There are numerous types of wells, reservoirs, recoverable hydrocarbons, and injection fluids that can be used with the methods and systems described herein. The wells can be horizontal, vertical or inclined. The wells can be multi-lateral wells with lateral well segments. The wells can be drilled using conventional or advanced drilling techniques, e.g., directional drilling techniques for providing non-linear wellbores. The wells can be completed in a number of ways using various components, tubing structures, liners, instrumentation, as well as inflow and outflow assemblies. The inflow and outflow assemblies can be mounted with respect to the production or injection strings or tubing in various ways, and can be arranged in regular or irregular patterns in terms of spacing, orientation, initial operating configuration, etc.

The wells can be provided in a number of different patterns, such as three-spot, four-spot, five- spot, seven-spot, nine-spot, inversed five-spot, inversed four-spot, inversed seven-spot, inversed nine-spot, direct line drive or staggered line drive, for example. When the wells are horizontal, they can be provided as vertically spaced well pairs, as per classic steam assisted gravity drainage (SAGD) well pairs. Multiple well pairs can be arranged in parallel to each other or at angles. Additional horizontal or vertical wells can be provided in the vicinity of well pairs to provide additional injection or production. The wells can be part of a flooding operation where the injection fluid displaces the hydrocarbons by pressure drive and other mechanisms. The wells can be part of a gravity drainage recovery process, as used in SAGD. The wells can be part of other hydrocarbon recovery processes, such as in situ combustion, VAPEX, solvent assisted processes, and so on. The injection fluids used as part of the hydrocarbon recovery process can be selected based on the nature of the reservoir and the hydrocarbons targeted for recovery, and can include water, steam, organic solvents, non condensable gases, and mixtures thereof. The hydrocarbons for recovery can include gas, oil, heavy oil, or bitumen. The hydrocarbon-containing reservoirs that are exploited can also be pre treated in preparation for the hydrocarbon recovery process, for example by performing hydraulic fracturing, pre-heating, or other conditioning processes for preparing the hydrocarbons or reservoir matrix for the recovery process.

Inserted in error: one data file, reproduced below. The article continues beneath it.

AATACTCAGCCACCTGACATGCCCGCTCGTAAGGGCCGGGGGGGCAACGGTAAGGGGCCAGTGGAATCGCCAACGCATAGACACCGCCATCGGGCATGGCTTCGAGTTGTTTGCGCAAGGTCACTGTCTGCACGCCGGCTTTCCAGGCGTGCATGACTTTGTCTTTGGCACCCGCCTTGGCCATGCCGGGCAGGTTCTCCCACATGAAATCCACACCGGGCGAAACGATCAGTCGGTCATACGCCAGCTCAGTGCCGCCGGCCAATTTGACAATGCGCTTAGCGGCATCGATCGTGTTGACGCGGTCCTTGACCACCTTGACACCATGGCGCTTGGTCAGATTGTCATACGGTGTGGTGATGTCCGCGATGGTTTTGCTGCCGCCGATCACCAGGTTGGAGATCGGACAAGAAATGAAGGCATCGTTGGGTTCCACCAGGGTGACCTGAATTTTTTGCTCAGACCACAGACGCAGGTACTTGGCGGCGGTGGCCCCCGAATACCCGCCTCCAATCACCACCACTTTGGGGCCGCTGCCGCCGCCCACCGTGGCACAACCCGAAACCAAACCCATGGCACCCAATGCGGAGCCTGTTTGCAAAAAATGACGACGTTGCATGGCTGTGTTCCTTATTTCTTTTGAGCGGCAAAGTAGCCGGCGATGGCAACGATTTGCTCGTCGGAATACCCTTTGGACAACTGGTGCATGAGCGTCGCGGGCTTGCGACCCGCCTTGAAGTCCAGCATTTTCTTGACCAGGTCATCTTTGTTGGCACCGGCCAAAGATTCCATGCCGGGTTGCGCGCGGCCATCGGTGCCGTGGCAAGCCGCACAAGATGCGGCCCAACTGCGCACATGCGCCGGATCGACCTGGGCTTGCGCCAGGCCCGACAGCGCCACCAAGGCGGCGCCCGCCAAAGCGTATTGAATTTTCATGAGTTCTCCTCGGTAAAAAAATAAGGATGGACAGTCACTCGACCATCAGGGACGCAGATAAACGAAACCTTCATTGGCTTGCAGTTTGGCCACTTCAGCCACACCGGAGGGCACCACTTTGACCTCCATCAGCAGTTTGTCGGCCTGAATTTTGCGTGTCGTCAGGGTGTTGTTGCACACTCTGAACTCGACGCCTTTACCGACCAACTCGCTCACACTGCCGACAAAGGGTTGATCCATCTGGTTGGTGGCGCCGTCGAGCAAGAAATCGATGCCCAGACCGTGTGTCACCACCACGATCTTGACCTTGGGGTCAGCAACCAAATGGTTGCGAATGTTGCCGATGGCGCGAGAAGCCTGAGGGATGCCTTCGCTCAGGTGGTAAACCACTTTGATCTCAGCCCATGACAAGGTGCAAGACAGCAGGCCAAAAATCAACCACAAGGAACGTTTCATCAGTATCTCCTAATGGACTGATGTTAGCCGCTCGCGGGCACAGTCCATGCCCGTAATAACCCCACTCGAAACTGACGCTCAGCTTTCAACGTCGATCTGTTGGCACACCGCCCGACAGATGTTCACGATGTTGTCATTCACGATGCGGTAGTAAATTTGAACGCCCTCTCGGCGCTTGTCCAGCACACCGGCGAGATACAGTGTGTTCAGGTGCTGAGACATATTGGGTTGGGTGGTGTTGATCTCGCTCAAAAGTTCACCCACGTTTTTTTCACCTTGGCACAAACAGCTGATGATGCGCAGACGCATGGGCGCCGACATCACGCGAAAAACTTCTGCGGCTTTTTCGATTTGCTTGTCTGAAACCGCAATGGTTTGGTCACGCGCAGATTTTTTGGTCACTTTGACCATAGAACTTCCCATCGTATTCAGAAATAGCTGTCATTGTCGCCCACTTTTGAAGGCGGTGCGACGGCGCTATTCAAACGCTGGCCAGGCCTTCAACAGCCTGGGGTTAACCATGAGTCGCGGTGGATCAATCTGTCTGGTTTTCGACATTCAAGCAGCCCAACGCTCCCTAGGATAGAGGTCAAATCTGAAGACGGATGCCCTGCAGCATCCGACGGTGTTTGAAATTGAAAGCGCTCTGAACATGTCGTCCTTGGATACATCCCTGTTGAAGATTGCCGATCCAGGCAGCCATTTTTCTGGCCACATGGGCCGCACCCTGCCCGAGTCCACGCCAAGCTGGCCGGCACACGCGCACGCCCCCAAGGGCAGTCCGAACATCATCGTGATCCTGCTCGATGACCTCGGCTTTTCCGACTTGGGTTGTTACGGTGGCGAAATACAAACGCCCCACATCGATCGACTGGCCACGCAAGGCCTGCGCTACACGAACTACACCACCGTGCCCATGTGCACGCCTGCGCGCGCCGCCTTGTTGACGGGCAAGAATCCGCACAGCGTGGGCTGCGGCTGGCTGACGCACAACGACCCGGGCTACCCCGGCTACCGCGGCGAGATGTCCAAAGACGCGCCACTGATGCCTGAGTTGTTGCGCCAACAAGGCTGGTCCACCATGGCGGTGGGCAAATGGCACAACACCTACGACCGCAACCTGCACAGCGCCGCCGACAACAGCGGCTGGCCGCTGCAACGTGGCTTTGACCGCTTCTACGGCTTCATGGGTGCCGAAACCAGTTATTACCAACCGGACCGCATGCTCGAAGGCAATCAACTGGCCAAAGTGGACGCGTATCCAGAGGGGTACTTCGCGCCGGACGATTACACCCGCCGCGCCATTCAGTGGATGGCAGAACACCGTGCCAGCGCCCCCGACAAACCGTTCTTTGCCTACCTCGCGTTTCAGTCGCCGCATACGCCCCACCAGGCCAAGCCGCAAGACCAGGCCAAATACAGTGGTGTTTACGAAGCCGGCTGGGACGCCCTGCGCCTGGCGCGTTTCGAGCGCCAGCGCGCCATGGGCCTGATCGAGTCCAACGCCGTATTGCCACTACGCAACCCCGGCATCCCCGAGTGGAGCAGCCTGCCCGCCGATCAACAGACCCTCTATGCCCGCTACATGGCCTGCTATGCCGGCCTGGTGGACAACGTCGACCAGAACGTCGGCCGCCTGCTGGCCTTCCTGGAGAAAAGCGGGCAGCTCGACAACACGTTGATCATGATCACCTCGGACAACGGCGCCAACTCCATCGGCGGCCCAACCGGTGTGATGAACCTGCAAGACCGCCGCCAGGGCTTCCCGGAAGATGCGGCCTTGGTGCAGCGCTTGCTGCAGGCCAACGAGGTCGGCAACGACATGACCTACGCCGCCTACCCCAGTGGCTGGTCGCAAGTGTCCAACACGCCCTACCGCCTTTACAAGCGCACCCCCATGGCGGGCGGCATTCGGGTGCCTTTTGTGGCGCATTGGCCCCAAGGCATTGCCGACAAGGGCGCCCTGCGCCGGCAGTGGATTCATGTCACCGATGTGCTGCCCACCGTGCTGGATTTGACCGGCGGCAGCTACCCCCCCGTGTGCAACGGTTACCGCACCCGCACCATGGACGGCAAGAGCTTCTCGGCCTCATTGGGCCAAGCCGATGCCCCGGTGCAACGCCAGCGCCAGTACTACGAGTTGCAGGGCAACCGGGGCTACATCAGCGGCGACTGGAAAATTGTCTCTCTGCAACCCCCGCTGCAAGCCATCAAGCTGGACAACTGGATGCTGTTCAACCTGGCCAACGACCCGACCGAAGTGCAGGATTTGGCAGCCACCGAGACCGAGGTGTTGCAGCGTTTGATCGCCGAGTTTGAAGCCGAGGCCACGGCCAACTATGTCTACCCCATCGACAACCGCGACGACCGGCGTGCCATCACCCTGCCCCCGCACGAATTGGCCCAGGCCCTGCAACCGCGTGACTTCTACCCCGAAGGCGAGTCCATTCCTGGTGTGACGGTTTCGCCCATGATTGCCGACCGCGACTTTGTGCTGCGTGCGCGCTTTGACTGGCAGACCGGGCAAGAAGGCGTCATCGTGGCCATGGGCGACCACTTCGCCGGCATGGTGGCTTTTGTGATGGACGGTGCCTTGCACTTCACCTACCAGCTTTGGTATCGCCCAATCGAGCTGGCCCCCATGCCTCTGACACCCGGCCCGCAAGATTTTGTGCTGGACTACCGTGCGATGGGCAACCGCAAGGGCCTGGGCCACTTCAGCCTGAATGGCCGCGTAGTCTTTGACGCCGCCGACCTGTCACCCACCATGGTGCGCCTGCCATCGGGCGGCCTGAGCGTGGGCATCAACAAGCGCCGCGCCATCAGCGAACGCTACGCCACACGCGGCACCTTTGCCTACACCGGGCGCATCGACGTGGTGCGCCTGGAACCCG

The following are summaries of possible examples of the invention:

(A) A system and method for controlling surface and subsurface flows in real-time and in multiple injection and production wells, vertical and/or horizontal, to increase oil recovery and reduce fluid-oil ratio, an example of which is shown in Fig 1. The fluid injected can be water, water with suitable chemicals, brine, gas miscible with oil, gas immiscible with oil, condensable gas, steam or any combination thereof. The system and method can also be used to improve efficiency of water disposal into reservoirs. The system and method can include: i. A method for selection and application of flow control to a specific wells and/or zones during a breakthrough event in one or more injection and/or production wells and/or zones. More than one zone and well can be selected for flow control. ii. A controller or control system that receives, stores and transmits signals and other data for flow control for multiple wells simultaneously. Control data may be received from and sent to downhole and/or surface sources, including but not limited to sensors, flow control assemblies, process historians, pumps, water cut meters, manual input. iii. One or more downhole flow control systems in one or more injection and/or production wells that can allocate and control flow to specific wells and zones. iv. One or more pieces of equipment that enable flow control at the surface, including pumps and flow control valves. (B) A method for selection of a specific well and zone for flow control during breakthrough based on correlation of inferred subsurface zonal rate histories for multiple injection and production wells and zones. Inferred subsurface rate histories can be obtained from real-time interpretation of distributed sensor data for multiple zones in multiple injection and production wells, or from test data such as reservoir tracer test data, reservoir flow survey data, or another flow measurement technique. The inferred injection and production rates for each combination of injection and production zones are correlated using statistical inference models such as Capacitance Resistance Models, physical models of the reservoir and wellbore, or other methods. The control action for the selected well zones depends on the strength of the correlation of inferred flow rate between those zones and the production wells or zones in which breakthrough is detected. Furthermore, the control action can involve increasing flow in production zones in which breakthrough does not occur.